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The manufacturing side of American Railcar Industries, which has plants in Paragould and Marmaduke, will be sold to publicly traded Greenbrier Cos. Inc. of Lake Oswego, Ore., Greenbrier Cos. said Thursday.

The firm said it will pay hedge-fund ITE Management $430 million in a deal that involves $350 million in cash, $30 million for capital expenditures on rail-car lining facilities and improvements at other facilities, and $50 million in convertible notes.

An ITE Management subsidiary, ITE Rail Fund, bought all of American Railcar in December for $1.34 billion from billionaire investor Carl Ichan, who acquired a majority interest in American Railcar in 2010. ITE Rail Fund will continue to own the maintenance and servicing part of American Railcar, along with more than 14,000 rail cars associated with the leasing business.

Based in St. Charles, Mo., American Railcar began operations in Paragould in 1995 with the opening of a freight-car assembly plant. ARI opened another plant in nearby Marmaduke in 1999 and spent $10.5 million on an expansion in 2015. An ARI subsidiary, Corbitt Manufacturing, opened a plant in Paragould in 2016 with a $3.5 million investment and hired about 60 workers.

ARI has between 1,000 and 1,500 employees at its northeast Arkansas operations, a spokesman for the Arkansas Economic Development Commission said.

ARI has a history of expansions, especially during the oil shale boom to meet an increase in demand for rail cars to transport sand used in the fracking process for natural gas and oil. Even as that boom faded, the need for rail-car loads climbed amid an increase in freight and a shortage of truck drivers.

In a turnabout, in December 2012, it was American Railcar Industries offering to buy Greenbrier Cos. for $542 million.

William A. Furman, chairman and chief executive officer of Greenbrier Cos., specifically noted the Paragould and Marmaduke plants in a conference call Thursday morning, calling their addition to Greenbrier Cos.' operations a "major advantage."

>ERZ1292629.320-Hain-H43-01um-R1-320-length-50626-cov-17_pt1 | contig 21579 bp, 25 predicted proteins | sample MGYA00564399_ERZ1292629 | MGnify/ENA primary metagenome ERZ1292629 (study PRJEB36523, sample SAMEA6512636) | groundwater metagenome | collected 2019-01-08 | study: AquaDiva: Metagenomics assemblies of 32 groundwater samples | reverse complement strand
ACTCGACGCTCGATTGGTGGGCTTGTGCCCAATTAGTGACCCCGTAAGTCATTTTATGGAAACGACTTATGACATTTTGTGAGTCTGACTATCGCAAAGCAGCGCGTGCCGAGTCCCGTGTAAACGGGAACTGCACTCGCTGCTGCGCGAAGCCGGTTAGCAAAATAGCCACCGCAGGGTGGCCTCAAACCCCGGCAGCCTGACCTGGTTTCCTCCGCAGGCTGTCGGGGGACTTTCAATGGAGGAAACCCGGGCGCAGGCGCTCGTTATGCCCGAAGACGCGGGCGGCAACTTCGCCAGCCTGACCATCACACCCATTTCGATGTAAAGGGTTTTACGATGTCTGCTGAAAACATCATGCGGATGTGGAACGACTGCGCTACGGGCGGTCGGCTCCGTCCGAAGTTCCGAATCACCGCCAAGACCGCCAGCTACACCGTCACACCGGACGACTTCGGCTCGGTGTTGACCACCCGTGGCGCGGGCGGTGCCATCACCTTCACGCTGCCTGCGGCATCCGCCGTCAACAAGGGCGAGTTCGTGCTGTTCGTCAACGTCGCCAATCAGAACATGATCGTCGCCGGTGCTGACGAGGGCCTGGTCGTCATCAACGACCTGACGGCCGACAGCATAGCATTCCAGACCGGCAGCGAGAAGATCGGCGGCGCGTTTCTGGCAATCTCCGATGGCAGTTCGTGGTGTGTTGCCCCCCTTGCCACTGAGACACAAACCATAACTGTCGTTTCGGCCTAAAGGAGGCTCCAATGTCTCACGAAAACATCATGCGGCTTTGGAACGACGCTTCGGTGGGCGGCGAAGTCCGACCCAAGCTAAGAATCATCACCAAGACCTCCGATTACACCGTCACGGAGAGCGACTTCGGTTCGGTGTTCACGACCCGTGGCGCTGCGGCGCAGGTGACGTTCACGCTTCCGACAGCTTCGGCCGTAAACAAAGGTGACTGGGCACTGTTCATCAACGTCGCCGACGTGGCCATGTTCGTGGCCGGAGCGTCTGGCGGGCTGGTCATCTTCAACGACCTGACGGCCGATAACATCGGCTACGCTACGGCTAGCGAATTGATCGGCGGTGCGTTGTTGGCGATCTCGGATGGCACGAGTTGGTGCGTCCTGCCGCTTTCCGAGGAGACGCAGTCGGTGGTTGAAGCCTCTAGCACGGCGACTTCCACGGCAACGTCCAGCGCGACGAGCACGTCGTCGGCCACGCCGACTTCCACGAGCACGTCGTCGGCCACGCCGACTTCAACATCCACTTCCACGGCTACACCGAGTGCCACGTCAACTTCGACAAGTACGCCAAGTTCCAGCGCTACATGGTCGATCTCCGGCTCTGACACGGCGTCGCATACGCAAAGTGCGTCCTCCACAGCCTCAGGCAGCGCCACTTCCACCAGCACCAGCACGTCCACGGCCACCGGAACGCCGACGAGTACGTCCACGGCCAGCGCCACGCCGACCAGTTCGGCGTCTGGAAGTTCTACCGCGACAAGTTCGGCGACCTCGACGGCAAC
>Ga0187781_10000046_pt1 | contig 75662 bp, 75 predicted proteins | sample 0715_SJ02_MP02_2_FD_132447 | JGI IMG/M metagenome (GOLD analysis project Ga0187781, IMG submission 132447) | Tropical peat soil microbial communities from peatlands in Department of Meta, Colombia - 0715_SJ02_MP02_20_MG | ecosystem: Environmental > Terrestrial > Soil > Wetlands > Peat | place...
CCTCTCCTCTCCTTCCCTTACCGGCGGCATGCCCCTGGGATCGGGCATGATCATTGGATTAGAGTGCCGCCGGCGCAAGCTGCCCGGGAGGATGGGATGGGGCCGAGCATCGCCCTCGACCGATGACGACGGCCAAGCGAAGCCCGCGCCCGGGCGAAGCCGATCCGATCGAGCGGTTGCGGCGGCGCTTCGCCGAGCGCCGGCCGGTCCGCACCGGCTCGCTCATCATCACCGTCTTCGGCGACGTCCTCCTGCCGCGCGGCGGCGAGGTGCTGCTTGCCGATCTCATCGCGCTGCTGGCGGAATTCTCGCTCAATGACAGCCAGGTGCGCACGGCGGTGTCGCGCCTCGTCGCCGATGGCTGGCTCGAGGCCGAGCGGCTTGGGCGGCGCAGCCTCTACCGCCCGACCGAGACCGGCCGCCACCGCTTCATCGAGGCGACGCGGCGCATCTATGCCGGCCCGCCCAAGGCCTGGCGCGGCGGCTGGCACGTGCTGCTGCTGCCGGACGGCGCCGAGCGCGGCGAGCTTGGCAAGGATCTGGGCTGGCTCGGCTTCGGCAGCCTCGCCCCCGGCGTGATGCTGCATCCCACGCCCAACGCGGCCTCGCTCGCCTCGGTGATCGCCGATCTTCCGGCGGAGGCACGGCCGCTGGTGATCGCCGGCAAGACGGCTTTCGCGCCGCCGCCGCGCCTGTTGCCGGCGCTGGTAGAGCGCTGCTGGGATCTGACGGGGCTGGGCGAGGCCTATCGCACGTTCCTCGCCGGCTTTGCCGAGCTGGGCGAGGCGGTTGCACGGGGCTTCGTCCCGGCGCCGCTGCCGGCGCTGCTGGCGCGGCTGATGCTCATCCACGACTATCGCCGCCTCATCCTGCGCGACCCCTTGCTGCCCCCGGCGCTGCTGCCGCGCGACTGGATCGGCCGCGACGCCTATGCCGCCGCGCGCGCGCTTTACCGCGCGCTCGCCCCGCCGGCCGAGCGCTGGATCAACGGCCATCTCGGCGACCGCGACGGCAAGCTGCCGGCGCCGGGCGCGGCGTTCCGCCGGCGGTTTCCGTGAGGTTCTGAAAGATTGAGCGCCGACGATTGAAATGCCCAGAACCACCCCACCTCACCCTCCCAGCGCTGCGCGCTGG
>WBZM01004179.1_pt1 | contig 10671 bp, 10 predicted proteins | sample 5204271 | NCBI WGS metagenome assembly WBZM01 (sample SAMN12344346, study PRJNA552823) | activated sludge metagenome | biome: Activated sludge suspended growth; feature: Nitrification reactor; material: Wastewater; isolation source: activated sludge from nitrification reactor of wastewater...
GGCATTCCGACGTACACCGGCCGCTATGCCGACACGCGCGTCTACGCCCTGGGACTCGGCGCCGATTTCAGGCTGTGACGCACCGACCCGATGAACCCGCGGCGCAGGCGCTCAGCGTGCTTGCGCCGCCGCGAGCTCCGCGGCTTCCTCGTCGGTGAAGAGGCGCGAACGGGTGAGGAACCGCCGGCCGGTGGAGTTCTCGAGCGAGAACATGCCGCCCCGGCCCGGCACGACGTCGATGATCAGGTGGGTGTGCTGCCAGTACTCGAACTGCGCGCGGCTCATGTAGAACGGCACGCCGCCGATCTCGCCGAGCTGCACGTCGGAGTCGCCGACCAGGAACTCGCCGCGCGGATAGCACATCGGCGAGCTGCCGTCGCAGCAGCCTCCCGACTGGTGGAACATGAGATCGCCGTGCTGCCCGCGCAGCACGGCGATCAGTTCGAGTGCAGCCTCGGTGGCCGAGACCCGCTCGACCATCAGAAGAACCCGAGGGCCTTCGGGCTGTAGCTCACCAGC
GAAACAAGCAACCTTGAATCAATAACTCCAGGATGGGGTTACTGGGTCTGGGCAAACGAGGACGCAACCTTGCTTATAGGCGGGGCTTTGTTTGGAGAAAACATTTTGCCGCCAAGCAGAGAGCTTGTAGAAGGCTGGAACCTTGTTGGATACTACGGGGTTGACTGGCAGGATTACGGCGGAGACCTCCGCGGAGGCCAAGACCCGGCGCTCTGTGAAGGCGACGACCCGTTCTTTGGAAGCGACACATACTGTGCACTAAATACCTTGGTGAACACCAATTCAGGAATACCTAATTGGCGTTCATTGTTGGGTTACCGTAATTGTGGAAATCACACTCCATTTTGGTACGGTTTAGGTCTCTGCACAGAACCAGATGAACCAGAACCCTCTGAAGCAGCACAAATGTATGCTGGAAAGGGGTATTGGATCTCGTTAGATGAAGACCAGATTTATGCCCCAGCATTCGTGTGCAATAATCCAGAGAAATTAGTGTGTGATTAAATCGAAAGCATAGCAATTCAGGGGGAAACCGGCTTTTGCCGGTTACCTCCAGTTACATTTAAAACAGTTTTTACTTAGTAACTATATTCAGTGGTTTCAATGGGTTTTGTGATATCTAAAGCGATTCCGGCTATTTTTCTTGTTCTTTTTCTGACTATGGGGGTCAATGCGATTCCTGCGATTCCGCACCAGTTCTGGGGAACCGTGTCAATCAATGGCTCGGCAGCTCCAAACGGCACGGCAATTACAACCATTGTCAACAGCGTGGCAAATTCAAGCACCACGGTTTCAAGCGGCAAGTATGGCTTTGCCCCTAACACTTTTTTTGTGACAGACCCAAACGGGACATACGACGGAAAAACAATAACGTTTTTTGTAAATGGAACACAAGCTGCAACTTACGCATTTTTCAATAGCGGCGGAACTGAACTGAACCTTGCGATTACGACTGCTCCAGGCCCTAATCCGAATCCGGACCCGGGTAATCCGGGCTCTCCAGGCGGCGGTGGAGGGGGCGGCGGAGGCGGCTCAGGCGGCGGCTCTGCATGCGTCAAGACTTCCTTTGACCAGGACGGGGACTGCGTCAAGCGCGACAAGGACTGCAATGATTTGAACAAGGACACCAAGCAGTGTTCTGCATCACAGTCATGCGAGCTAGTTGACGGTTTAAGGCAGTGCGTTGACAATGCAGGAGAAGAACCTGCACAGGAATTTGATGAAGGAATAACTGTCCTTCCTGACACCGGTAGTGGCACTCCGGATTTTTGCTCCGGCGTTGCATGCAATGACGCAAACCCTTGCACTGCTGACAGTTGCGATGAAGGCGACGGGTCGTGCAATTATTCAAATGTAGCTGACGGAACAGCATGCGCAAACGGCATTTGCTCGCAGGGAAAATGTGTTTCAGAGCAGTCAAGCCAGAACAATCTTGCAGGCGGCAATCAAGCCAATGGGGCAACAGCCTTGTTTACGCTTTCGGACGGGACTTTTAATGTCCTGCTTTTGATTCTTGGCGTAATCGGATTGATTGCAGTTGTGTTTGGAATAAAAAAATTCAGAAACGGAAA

The Arkansas plants build rail cars, hoppers, tank car valves, axles, running boards, and other components and ancillary products. Greenbrier Cos. doesn't make any of those products, Furman said. Furman didn't offer any details on how the Arkansas plants will be affected by the sale.

The northeast Arkansas plants join five other operations, including ARI's engineering facilities in St. Charles, in the sale. The transaction is subject to regulatory approval. Greenbrier officials expect the deal to close by the end of the year.

Furman said Greenbrier Cos. approached ITE not long after the hedge-fund company bought American Railcar in December and expressed an interest in buying the company.

"They decided to work with us to be a potential buyer," Furman said, adding the deal-in-making had a "code name of 'Lazarus' because it's been back from the dead so many times."

He said Greenbrier Cos. and ITE's partnership "isn't meaningfully overlapping." Greenbrier Cos. is typically stronger in its relations with Class 1 railroad buyers and leasing customers, while ITE "hold stronger relationships" with industrial shippers, Furman said.

Greenbrier Cos., an international supplier of equipment and services to global freight transportation markets, designs, builds and markets freight rail cars and marine barges in North America.

"For us, this is a fairly straightforward deal -- purely manufacturing," Furman said. "We expect to have all the manufacturing people [and] the engineering people to be very productive in the space where they are. But we think the efficiencies will come from the integration of their products with our own. The geographic footprint is huge. We're a lot closer to customers potentially in Canada, out of the Midwest, and to the important petrol markets in the South and southeast."

American Railcar reported shipping 1,797 direct-sale rail cars and 601 rail cars built for the company's lease fleet during the first nine months of 2018 compared with 1,698 direct-sale rail cars and 1,485 rail cars built for the lease fleet during the same period in 2017.

Orders for freight cars jumped 35 percent to 23,788 in the second quarter of 2018 from the same period a year earlier, according to the Railway Supply Institute. It was the biggest quarter for rail-car orders since the end of 2014.

Greenbrier Cos. shares rose $1.67, or 1.7 percent, to close Thursday at 35.04.

Business on 04/19/2019

Print Headline: Arm of rail-cars firm to be sold


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